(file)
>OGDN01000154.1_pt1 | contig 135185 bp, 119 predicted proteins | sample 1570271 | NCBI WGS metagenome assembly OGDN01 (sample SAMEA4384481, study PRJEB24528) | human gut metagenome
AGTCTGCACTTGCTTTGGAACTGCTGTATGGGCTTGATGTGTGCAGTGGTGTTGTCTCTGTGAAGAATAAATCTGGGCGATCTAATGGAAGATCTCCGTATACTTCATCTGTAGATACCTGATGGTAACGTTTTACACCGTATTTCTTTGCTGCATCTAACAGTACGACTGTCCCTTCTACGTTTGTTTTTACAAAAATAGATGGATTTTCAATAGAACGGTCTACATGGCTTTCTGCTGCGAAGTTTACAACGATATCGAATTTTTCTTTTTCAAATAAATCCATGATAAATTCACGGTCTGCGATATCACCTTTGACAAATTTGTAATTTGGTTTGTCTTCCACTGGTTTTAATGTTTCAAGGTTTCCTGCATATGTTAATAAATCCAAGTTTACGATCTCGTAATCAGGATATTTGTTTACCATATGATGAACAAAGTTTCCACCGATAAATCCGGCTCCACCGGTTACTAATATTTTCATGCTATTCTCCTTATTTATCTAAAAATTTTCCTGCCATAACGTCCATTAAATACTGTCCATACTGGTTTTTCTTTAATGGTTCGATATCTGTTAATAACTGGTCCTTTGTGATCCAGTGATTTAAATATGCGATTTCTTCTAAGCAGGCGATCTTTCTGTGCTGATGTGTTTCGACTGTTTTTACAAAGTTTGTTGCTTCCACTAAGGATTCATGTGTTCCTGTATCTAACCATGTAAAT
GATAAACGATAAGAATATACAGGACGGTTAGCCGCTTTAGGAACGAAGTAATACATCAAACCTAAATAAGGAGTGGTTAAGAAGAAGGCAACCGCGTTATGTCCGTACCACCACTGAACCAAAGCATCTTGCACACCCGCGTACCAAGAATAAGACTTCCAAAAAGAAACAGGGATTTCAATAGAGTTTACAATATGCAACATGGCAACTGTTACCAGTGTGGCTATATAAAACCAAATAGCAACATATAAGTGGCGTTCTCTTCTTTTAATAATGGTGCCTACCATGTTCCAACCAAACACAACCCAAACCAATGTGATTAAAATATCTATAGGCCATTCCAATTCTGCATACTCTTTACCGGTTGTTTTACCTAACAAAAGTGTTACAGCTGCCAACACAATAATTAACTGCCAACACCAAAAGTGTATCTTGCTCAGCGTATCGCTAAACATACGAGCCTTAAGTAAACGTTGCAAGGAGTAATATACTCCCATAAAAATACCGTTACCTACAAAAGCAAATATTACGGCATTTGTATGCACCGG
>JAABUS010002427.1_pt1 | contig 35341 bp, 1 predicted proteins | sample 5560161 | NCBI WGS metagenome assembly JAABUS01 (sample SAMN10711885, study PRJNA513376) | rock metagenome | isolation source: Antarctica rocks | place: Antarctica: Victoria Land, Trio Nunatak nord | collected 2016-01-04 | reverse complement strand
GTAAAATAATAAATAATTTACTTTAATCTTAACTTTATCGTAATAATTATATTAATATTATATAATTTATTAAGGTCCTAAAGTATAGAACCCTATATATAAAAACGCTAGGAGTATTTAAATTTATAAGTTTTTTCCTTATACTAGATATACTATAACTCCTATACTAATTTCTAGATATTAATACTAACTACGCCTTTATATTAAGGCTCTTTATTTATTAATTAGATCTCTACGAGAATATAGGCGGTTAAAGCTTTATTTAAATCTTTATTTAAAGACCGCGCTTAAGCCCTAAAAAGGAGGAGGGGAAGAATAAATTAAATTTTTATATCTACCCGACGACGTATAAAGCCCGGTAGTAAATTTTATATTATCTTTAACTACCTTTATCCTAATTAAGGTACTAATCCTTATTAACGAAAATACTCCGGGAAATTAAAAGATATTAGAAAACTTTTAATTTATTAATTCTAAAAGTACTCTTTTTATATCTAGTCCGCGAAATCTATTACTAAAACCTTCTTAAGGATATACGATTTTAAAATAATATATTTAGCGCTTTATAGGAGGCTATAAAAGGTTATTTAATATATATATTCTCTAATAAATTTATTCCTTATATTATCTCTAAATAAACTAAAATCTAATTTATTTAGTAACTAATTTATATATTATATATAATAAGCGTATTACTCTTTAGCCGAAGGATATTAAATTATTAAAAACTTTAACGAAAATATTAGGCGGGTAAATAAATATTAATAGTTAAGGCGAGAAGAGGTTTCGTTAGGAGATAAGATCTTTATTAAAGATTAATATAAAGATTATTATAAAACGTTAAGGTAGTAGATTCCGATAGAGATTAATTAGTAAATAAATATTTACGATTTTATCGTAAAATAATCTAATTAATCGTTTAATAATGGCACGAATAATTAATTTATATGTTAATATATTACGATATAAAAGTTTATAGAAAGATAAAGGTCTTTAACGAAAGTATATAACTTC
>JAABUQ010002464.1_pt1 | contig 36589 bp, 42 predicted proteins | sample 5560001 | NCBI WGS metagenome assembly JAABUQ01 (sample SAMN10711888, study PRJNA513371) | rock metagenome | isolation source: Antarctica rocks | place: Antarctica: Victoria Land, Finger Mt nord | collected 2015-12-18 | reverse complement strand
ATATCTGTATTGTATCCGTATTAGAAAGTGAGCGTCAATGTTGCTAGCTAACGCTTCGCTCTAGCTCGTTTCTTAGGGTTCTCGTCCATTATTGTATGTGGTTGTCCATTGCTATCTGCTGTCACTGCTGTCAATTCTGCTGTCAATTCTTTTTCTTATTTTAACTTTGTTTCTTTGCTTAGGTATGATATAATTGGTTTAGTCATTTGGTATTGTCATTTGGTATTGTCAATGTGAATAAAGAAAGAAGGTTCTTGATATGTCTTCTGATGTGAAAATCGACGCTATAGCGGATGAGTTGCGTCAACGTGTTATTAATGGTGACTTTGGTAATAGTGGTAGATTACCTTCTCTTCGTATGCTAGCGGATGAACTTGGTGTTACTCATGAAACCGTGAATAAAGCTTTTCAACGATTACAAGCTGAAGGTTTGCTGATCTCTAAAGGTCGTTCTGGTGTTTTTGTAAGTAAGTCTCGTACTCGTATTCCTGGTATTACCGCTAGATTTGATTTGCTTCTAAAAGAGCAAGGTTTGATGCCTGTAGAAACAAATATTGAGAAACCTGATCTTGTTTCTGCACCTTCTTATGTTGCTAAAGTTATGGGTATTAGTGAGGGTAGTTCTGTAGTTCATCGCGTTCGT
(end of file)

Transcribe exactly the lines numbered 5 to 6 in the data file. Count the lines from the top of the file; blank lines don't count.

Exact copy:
GTAAAATAATAAATAATTTACTTTAATCTTAACTTTATCGTAATAATTATATTAATATTATATAATTTATTAAGGTCCTAAAGTATAGAACCCTATATATAAAAACGCTAGGAGTATTTAAATTTATAAGTTTTTTCCTTATACTAGATATACTATAACTCCTATACTAATTTCTAGATATTAATACTAACTACGCCTTTATATTAAGGCTCTTTATTTATTAATTAGATCTCTACGAGAATATAGGCGGTTAAAGCTTTATTTAAATCTTTATTTAAAGACCGCGCTTAAGCCCTAAAAAGGAGGAGGGGAAGAATAAATTAAATTTTTATATCTACCCGACGACGTATAAAGCCCGGTAGTAAATTTTATATTATCTTTAACTACCTTTATCCTAATTAAGGTACTAATCCTTATTAACGAAAATACTCCGGGAAATTAAAAGATATTAGAAAACTTTTAATTTATTAATTCTAAAAGTACTCTTTTTATATCTAGTCCGCGAAATCTATTACTAAAACCTTCTTAAGGATATACGATTTTAAAATAATATATTTAGCGCTTTATAGGAGGCTATAAAAGGTTATTTAATATATATATTCTCTAATAAATTTATTCCTTATATTATCTCTAAATAAACTAAAATCTAATTTATTTAGTAACTAATTTATATATTATATATAATAAGCGTATTACTCTTTAGCCGAAGGATATTAAATTATTAAAAACTTTAACGAAAATATTAGGCGGGTAAATAAATATTAATAGTTAAGGCGAGAAGAGGTTTCGTTAGGAGATAAGATCTTTATTAAAGATTAATATAAAGATTATTATAAAACGTTAAGGTAGTAGATTCCGATAGAGATTAATTAGTAAATAAATATTTACGATTTTATCGTAAAATAATCTAATTAATCGTTTAATAATGGCACGAATAATTAATTTATATGTTAATATATTACGATATAAAAGTTTATAGAAAGATAAAGGTCTTTAACGAAAGTATATAACTTC
>JAABUQ010002464.1_pt1 | contig 36589 bp, 42 predicted proteins | sample 5560001 | NCBI WGS metagenome assembly JAABUQ01 (sample SAMN10711888, study PRJNA513371) | rock metagenome | isolation source: Antarctica rocks | place: Antarctica: Victoria Land, Finger Mt nord | collected 2015-12-18 | reverse complement strand